On the missing-in-action Jackson film review, and the new benefit policyMarch 25th, 2010
I know Peter Jackson is a busy guy, but where oh where is his review of the New Zealand Film Commission? There was no hard and fast deadline for this document but… just before Christmas, the office of Arts Minister Chris Finlayson was jauntily saying that it expected to receive and read the review over the Christmas break, with a view to releasing it publicly later in January.
The deafening silence since then has fed rumors around Wellington that the review has been delivered, but is being delayed because it contains unwelcome material that the government is trying to find a way to manage. Well, is the review really the sort of bouncing bomb that Jackson will soon be depicting in his production of The Dam Busters? Maybe not. Finlayson’s office is now saying that it hasn’t yet received the review from Jackson, has no idea when it will get it, but is quite happy about that since the government is doing a lot elsewhere on the arts front.
Over to Peter Jackson – and to David Court, the Australian also engaged with the review process. No word from Miramar as to why this particular script is taking such a long time, or whether the recommendations will be released in 3D when they do finally see daylight. Suffice to say that some of the interviews for this review were done August–September 2009, so there is a decay-of-relevance issue looming here. The delay also underlines the risks that the government runs when it engages celebrities to do its business – while this may generate headlines and photo opportunities, it may not be the most efficient way to proceed.
Kudos to Finlayson in his role as Attorney-General though, for his forthright Bill of Rights evaluation of the government welfare bashing policy. As Mai Chen said on RNZ this morning, why exempt a class of beneficiaries who – by definition – are no longer looking after children from work testing, while demanding it of DPB recipients who are still looking after children? Rationality or compassion though, is the last thing on the agenda. The welfare policy is a cynical pandering to the most reactionary parts of the electorate – and to realize that goal, the government is more than willing to stigmatize all beneficiaries. Even though the vast majority are struggling to survive a situation of rising unemployment and a jobless recovery, and an economy that cannot provide jobs for those genuinely seeking work.
For all the talk about responsibility, John Key and Paula Bennett do not seem to accept any responsibility for the failure of their own economic policy to generate sufficient jobs – a failure manifest in the stimulus package supposed to steer New Zealanders through the recession. That package created a grand total of 2,300 jobs – which as, Labour leader Phil Goff pointed out at the time, was less than 3,000 people who queued up in south Auckland recently for the 150 jobs on offer at a local supermarket. In such times, the decision to stigmatise older workers let loose (or young people unable to find jobs) as shirkers sponging off people in work is immoral, and divisive. As mentioned though, this policy is not about leadership – it is about sending signals to the most fearful and resentful parts of the electorate.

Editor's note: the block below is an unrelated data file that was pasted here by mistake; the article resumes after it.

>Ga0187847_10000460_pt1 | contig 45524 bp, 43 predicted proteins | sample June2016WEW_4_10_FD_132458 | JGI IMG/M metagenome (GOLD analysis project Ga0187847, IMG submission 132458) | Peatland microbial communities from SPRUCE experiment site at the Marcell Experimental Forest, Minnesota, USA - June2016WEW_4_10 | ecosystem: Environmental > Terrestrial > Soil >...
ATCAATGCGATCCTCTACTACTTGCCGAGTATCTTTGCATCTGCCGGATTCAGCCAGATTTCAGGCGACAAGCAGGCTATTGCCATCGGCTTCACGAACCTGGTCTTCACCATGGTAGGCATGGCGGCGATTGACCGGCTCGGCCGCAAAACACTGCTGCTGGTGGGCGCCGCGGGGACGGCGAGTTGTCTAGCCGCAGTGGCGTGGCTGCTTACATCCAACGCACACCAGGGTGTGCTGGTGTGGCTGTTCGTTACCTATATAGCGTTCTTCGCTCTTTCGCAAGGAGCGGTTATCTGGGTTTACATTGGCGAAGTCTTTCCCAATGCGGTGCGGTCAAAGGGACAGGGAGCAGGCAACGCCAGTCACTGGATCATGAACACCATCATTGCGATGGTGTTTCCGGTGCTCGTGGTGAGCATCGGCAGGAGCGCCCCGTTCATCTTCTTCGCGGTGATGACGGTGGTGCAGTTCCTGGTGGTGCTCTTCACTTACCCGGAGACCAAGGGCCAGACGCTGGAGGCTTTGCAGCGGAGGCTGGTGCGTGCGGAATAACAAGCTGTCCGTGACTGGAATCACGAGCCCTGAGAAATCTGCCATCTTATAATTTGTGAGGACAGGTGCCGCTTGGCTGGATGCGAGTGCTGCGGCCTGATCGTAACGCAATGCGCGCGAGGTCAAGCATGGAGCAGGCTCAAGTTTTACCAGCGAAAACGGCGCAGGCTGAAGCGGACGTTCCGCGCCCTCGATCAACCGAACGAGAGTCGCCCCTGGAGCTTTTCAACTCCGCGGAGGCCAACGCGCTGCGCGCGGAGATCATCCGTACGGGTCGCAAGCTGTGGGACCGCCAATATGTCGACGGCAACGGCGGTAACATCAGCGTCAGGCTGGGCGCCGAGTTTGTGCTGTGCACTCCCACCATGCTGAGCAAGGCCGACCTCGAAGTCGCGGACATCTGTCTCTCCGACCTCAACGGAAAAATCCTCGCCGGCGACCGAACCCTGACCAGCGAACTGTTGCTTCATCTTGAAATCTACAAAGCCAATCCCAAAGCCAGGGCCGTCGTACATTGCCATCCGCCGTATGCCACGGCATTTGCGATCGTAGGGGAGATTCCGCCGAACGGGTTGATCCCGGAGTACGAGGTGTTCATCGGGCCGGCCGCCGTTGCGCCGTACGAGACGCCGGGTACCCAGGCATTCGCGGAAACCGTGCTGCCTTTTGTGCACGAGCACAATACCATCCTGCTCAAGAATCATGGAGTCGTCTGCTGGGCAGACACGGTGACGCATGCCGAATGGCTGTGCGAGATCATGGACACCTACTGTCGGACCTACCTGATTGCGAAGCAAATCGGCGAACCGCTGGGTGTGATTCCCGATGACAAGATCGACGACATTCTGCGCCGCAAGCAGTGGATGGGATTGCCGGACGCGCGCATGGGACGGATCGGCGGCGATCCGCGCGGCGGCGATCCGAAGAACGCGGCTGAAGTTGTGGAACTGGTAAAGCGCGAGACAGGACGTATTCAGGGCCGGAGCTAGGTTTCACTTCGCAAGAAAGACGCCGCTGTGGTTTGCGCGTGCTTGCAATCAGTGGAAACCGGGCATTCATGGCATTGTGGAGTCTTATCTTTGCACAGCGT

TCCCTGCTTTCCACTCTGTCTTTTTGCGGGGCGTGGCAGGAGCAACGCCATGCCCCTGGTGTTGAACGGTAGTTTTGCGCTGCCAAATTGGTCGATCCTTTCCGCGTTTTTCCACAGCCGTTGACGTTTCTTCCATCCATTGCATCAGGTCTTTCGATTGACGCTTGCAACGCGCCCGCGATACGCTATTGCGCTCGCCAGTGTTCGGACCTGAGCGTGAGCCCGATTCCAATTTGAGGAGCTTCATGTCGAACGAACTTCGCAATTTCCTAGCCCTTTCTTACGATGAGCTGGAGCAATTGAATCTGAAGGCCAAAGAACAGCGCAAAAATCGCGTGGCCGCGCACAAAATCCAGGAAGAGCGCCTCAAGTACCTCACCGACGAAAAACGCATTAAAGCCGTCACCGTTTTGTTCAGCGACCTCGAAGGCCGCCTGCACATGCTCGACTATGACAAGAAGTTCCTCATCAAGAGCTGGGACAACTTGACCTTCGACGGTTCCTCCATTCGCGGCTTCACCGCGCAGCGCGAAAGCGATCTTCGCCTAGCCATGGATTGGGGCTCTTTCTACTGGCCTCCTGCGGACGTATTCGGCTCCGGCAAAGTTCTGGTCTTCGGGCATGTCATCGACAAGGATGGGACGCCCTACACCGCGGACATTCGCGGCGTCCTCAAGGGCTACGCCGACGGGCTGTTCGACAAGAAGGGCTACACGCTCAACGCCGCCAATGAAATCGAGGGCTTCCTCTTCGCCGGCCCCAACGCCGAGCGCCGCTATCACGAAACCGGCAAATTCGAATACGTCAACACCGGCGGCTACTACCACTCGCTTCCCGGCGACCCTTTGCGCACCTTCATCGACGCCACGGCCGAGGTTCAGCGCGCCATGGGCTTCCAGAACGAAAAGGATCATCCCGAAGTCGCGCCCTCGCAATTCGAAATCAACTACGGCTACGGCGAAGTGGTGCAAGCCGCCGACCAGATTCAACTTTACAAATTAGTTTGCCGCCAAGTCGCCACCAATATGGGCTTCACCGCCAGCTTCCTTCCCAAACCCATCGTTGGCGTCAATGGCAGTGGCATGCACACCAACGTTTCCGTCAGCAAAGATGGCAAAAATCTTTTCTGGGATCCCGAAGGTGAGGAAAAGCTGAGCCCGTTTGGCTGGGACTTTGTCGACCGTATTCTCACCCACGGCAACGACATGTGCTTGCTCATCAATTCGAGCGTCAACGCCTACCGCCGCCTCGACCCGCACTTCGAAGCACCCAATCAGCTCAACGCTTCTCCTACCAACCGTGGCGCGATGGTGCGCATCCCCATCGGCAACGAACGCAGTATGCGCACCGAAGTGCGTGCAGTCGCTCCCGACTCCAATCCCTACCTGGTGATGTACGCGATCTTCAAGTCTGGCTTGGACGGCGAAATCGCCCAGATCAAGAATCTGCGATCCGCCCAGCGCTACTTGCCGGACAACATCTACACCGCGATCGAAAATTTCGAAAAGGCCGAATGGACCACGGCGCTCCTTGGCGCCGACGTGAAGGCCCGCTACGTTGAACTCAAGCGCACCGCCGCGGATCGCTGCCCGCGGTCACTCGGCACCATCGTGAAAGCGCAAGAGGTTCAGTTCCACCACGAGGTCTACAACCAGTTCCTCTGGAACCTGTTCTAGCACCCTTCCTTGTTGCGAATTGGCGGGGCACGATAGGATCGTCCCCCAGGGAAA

Finlayson does deserves credit for not pulling his punches, and for pointing out that the discrimination against DPB recipients in the policy is illegal. It would have been even more admirable if he had spoken up on the day, and let the public know that his negative verdict was imminent. The way the events unfolded it looked as if Finlayson had deferred delivery so as not to embarrass his colleagues, while Key and Bennett were certainly not going to alert the New Zealand public that this new welfare policy was about to be deemed illegal by the country’s top legal advisor.
Either way, it is a trick that will only work once. From now on, the press gallery will be asking for the Attorney-General’s report whenever there is contentious social policy released, and assuming the worst if that evaluation is not released in unison with the policy. The readiness of Key and Bennett to subsequently brush aside the Bill of Rights considerations is the best argument yet for entrenching BORA, so that it can carry similar weight to Treaty provisions. Full legal compliance after all, should not be a nicety reserved just for the Treaty partner.
In human rights terms, the welfare policy does contain some morally repugnant provisions. Children for instance, should never suffer collective punishment from the state, for the sins of their parents. Yet those adults on the dole with children who refuse to comply with work testing will – apparently – have their benefit cut in half. What will then happen to their children? The policy is completely silent on that point. Also, the requirement that sickness beneficiaries must present medical certificates at four, eight, thirteen and 52 weeks to verify their condition will impose considerable extra costs on everyone now on a sickness benefit, mindful that a full examination with blood tests can easily cost nearly $100 a time.
In these and other respects, the welfare policy is a harassment of the vulnerable, to little good purpose. For the sins of a very few – when asked Bennett could cite only one case where someone on the dole was willfully refusing to work – the government seems intent on treating being on a benefit as a lifestyle choice, until proven otherwise. To be sick, to be an invalid, to be out of work in a recession, to be caring after children in the wake of a divorce – plainly you’re guilty, until proven innocent.